# order of zero of modular form from it's expansion at infinity

Apologies if this is a stupid question but I'm pretty confused. So, a modular form $f(t) \in M_k$ is usually given by it's expansion about $\infty$ expressed in the variable $q=e^{2\pi i t}$ as:

$\sum\limits_{n=0}^{\infty} a_n q^n$

where $n$ must start at zero here for $f(t)$ to be holomorphic at $\infty$ and therefore a modular form,

if instead we have:

$\sum\limits_{n=-N}^{\infty} a_n q^n$, then the function is 'meromophic at $\infty$ ' with the order of the pole at $\infty$ being $N$.

We use the notation $S_k$ if the constant coeffient vanishes, that is instead we have (for a modular form so holomorhphic, i.e. cusp form):

$\sum\limits_{n=1}^{\infty} a_n q^n$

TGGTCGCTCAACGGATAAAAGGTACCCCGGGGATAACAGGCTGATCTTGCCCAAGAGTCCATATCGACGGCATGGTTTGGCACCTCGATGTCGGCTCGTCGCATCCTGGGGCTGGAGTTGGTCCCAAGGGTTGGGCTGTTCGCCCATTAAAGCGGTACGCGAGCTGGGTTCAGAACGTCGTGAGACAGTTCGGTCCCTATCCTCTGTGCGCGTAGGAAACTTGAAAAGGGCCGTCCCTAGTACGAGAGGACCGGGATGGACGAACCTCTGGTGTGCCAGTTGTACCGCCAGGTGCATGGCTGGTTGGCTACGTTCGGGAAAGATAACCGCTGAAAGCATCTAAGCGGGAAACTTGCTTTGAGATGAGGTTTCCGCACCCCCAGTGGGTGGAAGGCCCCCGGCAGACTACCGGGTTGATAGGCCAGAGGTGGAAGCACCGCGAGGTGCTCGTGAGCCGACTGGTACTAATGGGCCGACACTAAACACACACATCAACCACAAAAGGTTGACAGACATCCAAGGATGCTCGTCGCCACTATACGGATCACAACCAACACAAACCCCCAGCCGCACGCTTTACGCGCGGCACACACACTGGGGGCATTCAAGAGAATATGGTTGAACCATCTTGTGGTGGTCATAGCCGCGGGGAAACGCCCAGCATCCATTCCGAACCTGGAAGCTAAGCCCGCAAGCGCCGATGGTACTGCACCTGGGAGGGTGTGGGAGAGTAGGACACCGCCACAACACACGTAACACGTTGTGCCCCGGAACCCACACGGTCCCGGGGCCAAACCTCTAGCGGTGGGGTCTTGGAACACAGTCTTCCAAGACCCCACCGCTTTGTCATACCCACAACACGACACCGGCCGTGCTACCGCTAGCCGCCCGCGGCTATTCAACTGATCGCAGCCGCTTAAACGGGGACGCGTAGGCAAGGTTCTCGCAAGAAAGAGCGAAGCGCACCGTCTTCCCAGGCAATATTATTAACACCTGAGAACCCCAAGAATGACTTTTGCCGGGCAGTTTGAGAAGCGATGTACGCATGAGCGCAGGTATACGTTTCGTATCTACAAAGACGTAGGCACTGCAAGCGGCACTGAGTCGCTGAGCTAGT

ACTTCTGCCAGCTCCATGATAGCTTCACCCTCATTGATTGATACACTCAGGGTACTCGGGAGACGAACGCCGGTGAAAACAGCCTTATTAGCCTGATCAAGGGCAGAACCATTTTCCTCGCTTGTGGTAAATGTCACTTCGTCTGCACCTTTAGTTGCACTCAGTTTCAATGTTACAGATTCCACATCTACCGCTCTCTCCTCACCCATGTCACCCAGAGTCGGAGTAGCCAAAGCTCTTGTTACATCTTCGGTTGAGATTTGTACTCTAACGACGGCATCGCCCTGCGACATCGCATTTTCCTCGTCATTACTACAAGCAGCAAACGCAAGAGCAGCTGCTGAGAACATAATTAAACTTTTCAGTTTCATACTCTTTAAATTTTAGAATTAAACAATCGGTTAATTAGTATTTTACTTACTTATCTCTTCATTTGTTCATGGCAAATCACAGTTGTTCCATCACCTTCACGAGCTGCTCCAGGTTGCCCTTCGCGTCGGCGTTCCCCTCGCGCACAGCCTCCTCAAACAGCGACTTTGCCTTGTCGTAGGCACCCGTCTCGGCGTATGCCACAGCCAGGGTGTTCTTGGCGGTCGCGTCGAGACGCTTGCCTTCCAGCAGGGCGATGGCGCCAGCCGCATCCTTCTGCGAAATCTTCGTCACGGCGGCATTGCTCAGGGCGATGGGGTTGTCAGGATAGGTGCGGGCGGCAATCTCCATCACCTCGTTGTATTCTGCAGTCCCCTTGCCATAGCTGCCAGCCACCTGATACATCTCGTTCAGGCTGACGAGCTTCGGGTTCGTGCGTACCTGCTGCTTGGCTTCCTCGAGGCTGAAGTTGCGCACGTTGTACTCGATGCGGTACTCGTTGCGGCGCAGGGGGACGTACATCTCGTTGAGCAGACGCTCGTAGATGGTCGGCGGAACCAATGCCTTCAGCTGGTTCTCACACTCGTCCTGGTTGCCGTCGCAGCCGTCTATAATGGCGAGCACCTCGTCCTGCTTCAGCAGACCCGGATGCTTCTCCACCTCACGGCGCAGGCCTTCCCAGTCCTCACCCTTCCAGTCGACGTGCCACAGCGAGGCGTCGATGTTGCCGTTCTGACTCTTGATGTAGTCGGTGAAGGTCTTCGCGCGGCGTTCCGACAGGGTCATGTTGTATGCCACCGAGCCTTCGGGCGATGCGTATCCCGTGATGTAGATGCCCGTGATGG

MY QUESTION:

how from a modular form function expressed as the fourier expansion above, can we deduce the order of a zero? The last negative coeffient gives the order of a pole, and since we set $i\infty \to 0$ do we not conclude that every cusp form has a zero of order infinity at infinity?

EXAMPLE 2

My notes say the following:

on the subject of $f$ a mermorphic modular form of weight $k$:

$ord_{\infty} (f)$= index of first non-zero coeffient in the q-expansion of $f= ord_{q=0}(\hat{f})$

where $\hat{f}(q)=f(t)$ and where the order of a point has been defined as:

$ord_p(f)$ = order of vanishing of $f$ at $P$ minus the order of the pole of $f$ at $P$.

So, the first non-zero coefficient of the expansion, i know, gives the order of the pole, and the negative sign has also been taken into account by the wordings of my notes to take 'the index' , so this is implying that a meromorphic modular form of weight $k$ never has any zeros 'at infinity'. should this be obvious?

i dont understand. many thanks.